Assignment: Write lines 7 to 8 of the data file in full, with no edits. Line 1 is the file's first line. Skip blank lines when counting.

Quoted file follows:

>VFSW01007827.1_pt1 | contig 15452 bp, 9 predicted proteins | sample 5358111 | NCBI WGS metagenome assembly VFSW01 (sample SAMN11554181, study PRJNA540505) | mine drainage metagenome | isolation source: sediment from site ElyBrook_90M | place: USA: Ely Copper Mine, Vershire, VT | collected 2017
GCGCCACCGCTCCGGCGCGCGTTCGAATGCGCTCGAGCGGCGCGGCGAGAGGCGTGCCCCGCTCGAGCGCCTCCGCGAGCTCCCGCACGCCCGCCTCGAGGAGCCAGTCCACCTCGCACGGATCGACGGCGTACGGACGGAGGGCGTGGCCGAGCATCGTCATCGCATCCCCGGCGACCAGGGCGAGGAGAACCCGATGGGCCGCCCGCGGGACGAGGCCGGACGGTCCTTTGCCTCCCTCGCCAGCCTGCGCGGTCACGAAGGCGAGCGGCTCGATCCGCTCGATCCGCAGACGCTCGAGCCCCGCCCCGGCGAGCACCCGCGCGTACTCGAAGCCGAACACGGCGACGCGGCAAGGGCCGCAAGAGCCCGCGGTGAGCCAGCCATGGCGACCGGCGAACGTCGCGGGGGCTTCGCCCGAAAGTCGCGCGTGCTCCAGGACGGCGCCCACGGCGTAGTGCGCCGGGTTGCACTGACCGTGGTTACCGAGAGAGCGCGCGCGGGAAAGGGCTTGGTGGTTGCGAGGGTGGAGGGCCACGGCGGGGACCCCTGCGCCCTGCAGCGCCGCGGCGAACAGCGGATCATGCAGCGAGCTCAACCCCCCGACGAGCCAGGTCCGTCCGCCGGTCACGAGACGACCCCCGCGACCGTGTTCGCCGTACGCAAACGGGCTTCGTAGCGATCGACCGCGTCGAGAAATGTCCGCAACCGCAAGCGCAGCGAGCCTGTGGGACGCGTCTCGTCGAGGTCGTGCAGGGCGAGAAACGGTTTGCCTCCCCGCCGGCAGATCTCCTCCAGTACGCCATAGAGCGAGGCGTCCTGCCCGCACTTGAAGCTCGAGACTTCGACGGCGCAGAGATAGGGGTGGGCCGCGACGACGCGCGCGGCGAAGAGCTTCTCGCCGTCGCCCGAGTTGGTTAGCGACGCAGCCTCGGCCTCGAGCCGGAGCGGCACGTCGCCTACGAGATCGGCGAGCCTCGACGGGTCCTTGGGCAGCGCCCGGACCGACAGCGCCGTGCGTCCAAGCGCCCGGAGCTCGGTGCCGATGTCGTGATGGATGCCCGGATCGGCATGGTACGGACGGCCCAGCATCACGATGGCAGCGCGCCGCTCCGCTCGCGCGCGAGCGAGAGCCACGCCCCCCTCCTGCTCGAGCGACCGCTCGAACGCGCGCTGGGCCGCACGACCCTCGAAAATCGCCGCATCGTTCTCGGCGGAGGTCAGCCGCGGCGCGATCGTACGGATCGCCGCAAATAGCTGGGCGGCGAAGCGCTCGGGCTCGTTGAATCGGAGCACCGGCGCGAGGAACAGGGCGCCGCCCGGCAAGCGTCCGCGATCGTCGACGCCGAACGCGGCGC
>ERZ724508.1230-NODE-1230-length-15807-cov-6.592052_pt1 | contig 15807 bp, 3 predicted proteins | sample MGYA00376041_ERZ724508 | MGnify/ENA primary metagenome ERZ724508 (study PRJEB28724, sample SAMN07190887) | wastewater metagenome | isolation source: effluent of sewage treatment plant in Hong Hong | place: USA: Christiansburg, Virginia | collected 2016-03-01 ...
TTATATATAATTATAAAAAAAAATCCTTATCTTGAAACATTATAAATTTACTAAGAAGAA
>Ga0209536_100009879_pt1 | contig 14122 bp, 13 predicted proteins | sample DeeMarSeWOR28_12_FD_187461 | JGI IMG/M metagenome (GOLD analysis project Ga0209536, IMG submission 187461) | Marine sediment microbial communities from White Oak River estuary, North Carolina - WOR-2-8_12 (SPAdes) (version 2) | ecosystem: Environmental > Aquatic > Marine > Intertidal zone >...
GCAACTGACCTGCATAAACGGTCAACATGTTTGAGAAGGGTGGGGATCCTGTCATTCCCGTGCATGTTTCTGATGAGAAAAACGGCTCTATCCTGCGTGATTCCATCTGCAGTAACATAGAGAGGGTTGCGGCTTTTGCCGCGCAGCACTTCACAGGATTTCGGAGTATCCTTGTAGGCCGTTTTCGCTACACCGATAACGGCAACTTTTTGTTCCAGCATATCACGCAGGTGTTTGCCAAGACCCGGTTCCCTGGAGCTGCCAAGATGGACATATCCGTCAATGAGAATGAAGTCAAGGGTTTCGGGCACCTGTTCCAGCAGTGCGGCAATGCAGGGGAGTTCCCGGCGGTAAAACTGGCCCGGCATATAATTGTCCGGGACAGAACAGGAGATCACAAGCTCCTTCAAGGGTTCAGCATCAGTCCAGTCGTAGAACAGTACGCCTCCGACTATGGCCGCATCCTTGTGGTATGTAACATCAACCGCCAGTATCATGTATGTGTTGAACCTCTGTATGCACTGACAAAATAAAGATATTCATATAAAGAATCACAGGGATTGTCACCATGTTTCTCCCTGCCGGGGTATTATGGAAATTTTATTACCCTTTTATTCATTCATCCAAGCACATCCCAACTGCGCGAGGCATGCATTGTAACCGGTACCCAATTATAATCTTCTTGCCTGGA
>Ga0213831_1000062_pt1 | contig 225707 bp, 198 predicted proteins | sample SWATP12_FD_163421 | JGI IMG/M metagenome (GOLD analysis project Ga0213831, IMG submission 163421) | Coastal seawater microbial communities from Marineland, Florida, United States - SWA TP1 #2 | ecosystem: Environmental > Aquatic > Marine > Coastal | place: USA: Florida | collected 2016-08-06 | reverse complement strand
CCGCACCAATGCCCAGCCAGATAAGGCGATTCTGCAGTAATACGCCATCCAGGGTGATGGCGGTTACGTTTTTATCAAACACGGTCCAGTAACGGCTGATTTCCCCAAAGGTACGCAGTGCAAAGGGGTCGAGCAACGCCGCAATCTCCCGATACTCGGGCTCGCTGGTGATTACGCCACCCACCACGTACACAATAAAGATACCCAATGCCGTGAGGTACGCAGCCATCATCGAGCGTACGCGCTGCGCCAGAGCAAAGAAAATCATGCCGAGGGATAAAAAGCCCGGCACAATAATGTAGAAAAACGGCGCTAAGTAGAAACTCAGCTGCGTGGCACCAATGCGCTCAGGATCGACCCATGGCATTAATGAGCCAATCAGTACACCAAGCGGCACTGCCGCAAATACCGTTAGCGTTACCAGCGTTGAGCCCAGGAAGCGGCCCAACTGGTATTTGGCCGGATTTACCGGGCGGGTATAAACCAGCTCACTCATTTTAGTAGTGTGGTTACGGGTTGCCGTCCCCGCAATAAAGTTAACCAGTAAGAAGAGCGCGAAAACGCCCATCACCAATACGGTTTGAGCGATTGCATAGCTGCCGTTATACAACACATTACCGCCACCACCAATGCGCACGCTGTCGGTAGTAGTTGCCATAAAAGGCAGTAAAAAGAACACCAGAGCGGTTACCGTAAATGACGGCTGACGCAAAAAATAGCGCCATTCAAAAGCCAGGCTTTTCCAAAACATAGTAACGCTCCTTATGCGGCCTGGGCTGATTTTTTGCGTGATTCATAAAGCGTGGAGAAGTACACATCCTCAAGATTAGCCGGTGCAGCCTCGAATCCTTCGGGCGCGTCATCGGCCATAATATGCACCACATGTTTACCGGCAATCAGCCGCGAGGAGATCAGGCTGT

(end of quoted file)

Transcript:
>Ga0213831_1000062_pt1 | contig 225707 bp, 198 predicted proteins | sample SWATP12_FD_163421 | JGI IMG/M metagenome (GOLD analysis project Ga0213831, IMG submission 163421) | Coastal seawater microbial communities from Marineland, Florida, United States - SWA TP1 #2 | ecosystem: Environmental > Aquatic > Marine > Coastal | place: USA: Florida | collected 2016-08-06 | reverse complement strand
CCGCACCAATGCCCAGCCAGATAAGGCGATTCTGCAGTAATACGCCATCCAGGGTGATGGCGGTTACGTTTTTATCAAACACGGTCCAGTAACGGCTGATTTCCCCAAAGGTACGCAGTGCAAAGGGGTCGAGCAACGCCGCAATCTCCCGATACTCGGGCTCGCTGGTGATTACGCCACCCACCACGTACACAATAAAGATACCCAATGCCGTGAGGTACGCAGCCATCATCGAGCGTACGCGCTGCGCCAGAGCAAAGAAAATCATGCCGAGGGATAAAAAGCCCGGCACAATAATGTAGAAAAACGGCGCTAAGTAGAAACTCAGCTGCGTGGCACCAATGCGCTCAGGATCGACCCATGGCATTAATGAGCCAATCAGTACACCAAGCGGCACTGCCGCAAATACCGTTAGCGTTACCAGCGTTGAGCCCAGGAAGCGGCCCAACTGGTATTTGGCCGGATTTACCGGGCGGGTATAAACCAGCTCACTCATTTTAGTAGTGTGGTTACGGGTTGCCGTCCCCGCAATAAAGTTAACCAGTAAGAAGAGCGCGAAAACGCCCATCACCAATACGGTTTGAGCGATTGCATAGCTGCCGTTATACAACACATTACCGCCACCACCAATGCGCACGCTGTCGGTAGTAGTTGCCATAAAAGGCAGTAAAAAGAACACCAGAGCGGTTACCGTAAATGACGGCTGACGCAAAAAATAGCGCCATTCAAAAGCCAGGCTTTTCCAAAACATAGTAACGCTCCTTATGCGGCCTGGGCTGATTTTTTGCGTGATTCATAAAGCGTGGAGAAGTACACATCCTCAAGATTAGCCGGTGCAGCCTCGAATCCTTCGGGCGCGTCATCGGCCATAATATGCACCACATGTTTACCGGCAATCAGCCGCGAGGAGATCAGGCTGT